Smartphones sold in California will soon be required to have a kill switch that lets users remotely lock them and wipe them of data in the event they are lost or stolen. The demand is the result of a new law, signed into effect on this week, that applies to phones manufactured after July 1, 2015, and sold in the state. While its legal reach does not extend beyond the state’s borders, the inefficiency of producing phones solely for California means the kill switch is expected to be adopted by phone makers on handsets sold across the U.S. and around the world. The legislation requires a system that, if triggered by an authorized user, will lock a handset to essentially make it useless. The feature must be installed and activated in new smartphones, but users will be able to deactivate it if they desire, and it must be resistant to attempts to reinstall the operating system. Police can also use the tool, but only under the conditions of the existing section 7908 of the California Public Utilities Code. That gives police the ability to cut off phone service in certain situations and typically requires a court order, except in an emergency that poses “immediate danger of death or great bodily injury.” The law doesn’t specify how the system locks the phone, nor what happens to the data on the phone when it’s locked. Each manufacturer can come up with their own system. [PC World]

Workplace Privacy

US – Survey: Some Employees Would Trade PI for Benefits

According to a report on workplace privacy, nearly one-third of respondents said they would be willing to trade personal data to their employers for certain benefits. Conducted by PricewaterhouseCoopers (PwC), the research surveyed 10,000 employees and 500 human resources (HR) professionals worldwide. PwC Global HR Consulting Leader Michael Rendell said, “Just as advertisers and retailers are using data from customers’ online and social media activity to tailor their shopping experience, organizations could soon start using workers’ personal data (with their permission) to measure and anticipate performance and retention issues,” adding, “This sort of data profiling could also extend to real-time monitoring of employees’ health, with proactive health guidance to help reduce sick leave.” [The Financial]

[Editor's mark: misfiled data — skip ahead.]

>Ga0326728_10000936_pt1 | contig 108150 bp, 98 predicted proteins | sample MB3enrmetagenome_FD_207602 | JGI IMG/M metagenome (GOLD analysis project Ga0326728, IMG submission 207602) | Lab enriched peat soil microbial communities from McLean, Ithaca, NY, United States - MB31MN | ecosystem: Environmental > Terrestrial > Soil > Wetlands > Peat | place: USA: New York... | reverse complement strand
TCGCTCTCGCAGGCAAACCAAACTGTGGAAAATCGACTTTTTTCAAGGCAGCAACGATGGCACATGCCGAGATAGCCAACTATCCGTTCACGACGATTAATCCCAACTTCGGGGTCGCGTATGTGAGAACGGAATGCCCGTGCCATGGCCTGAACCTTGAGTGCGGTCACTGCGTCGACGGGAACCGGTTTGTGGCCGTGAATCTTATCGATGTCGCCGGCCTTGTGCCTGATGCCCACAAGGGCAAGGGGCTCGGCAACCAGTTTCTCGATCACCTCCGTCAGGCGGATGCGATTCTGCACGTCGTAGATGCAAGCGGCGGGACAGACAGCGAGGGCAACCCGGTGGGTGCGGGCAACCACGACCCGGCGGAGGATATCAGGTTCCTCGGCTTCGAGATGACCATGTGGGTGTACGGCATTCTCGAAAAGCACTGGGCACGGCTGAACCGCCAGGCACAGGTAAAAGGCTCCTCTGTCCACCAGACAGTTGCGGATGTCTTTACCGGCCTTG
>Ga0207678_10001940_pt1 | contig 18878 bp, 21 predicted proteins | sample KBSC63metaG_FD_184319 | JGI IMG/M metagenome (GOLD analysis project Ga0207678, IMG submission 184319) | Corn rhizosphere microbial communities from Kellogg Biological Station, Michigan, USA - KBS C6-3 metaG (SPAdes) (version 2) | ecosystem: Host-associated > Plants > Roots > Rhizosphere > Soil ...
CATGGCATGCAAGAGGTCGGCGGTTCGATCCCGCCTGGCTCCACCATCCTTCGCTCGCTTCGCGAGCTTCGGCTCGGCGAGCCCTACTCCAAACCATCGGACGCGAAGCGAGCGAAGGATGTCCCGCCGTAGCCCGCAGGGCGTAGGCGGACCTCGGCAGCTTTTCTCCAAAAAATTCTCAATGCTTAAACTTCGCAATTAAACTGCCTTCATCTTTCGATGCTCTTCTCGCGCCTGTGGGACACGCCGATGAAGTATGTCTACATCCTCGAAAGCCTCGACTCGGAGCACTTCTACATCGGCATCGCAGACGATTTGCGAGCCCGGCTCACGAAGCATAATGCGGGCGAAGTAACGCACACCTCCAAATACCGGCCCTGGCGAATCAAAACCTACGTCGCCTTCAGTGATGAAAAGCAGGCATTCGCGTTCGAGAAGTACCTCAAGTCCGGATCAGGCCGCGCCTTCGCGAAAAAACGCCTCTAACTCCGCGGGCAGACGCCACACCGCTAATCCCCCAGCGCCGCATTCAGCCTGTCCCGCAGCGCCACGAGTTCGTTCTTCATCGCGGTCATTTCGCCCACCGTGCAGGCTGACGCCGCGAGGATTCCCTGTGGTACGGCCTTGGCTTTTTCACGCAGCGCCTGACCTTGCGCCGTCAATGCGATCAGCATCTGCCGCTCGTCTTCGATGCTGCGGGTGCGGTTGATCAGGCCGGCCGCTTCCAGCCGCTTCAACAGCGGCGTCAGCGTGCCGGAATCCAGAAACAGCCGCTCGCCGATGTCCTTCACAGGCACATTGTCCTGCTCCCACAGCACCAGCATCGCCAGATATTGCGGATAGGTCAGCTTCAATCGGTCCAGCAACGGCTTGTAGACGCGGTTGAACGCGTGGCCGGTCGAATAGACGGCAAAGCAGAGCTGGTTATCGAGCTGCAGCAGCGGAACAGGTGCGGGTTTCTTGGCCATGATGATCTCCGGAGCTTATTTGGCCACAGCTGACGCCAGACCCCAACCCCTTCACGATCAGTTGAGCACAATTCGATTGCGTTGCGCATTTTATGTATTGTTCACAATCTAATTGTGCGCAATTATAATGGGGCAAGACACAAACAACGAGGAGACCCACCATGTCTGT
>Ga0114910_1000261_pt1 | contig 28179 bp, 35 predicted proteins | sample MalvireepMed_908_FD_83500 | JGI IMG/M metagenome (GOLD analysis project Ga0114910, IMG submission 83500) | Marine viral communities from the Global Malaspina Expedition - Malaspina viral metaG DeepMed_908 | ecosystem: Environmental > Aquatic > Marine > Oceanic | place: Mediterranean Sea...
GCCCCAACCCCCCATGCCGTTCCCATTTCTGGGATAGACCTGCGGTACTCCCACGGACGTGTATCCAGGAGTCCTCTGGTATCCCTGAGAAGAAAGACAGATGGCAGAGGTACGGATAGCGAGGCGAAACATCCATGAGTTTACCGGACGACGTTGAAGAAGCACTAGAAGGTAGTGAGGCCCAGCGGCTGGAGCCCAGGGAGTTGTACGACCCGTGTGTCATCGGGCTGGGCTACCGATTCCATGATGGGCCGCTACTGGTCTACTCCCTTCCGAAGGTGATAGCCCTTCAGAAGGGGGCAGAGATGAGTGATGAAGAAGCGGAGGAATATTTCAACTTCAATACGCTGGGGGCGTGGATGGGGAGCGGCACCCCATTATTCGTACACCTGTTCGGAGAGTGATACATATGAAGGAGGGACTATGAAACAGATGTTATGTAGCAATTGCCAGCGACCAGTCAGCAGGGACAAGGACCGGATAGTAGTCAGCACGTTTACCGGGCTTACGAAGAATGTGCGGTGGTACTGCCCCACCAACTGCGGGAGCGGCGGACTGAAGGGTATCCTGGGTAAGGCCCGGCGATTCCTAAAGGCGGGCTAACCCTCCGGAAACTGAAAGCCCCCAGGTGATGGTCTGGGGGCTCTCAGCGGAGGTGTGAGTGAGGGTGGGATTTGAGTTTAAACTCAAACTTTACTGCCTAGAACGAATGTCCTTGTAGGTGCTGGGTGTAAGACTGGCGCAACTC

ON – Canada: Employer Asks HRTO for Permission to Access Employer’s Own “Occupational Health and Claims Management” File on Employee

Must an employer obtain permission from the Human Rights Tribunal of Ontario to access medical records held in the employer’s own file on an employee who filed a human rights complaint with the Tribunal? That question is raised by a recent Tribunal decision. The employer submitted that Tribunal authorization was necessary “because there may be a conflict with respect to privacy standards required by applicable legislation. The respondent indicates that the expectations and protections under the Personal Health Information Protection Act . . . for health information custodians regarding disclosure may be different from the duty imposed on employers by the Occupational Health and Safety Act . . . The respondent submitted that the Tribunal has granted the orders it seeks in other cases in which similar circumstances arose.” The employer was likely referring to subs. 63(2) of the OHSA which states: “No employer shall seek to gain access, except by an order of the court or other tribunal or in order to comply with another statute, to a health record concerning a worker without the worker’s written consent.” The case illustrates that employers seeking to use information in an employee medical file for litigation purposes should proceed cautiously and should seek a court or Tribunal order if necessary. [Mondaq News]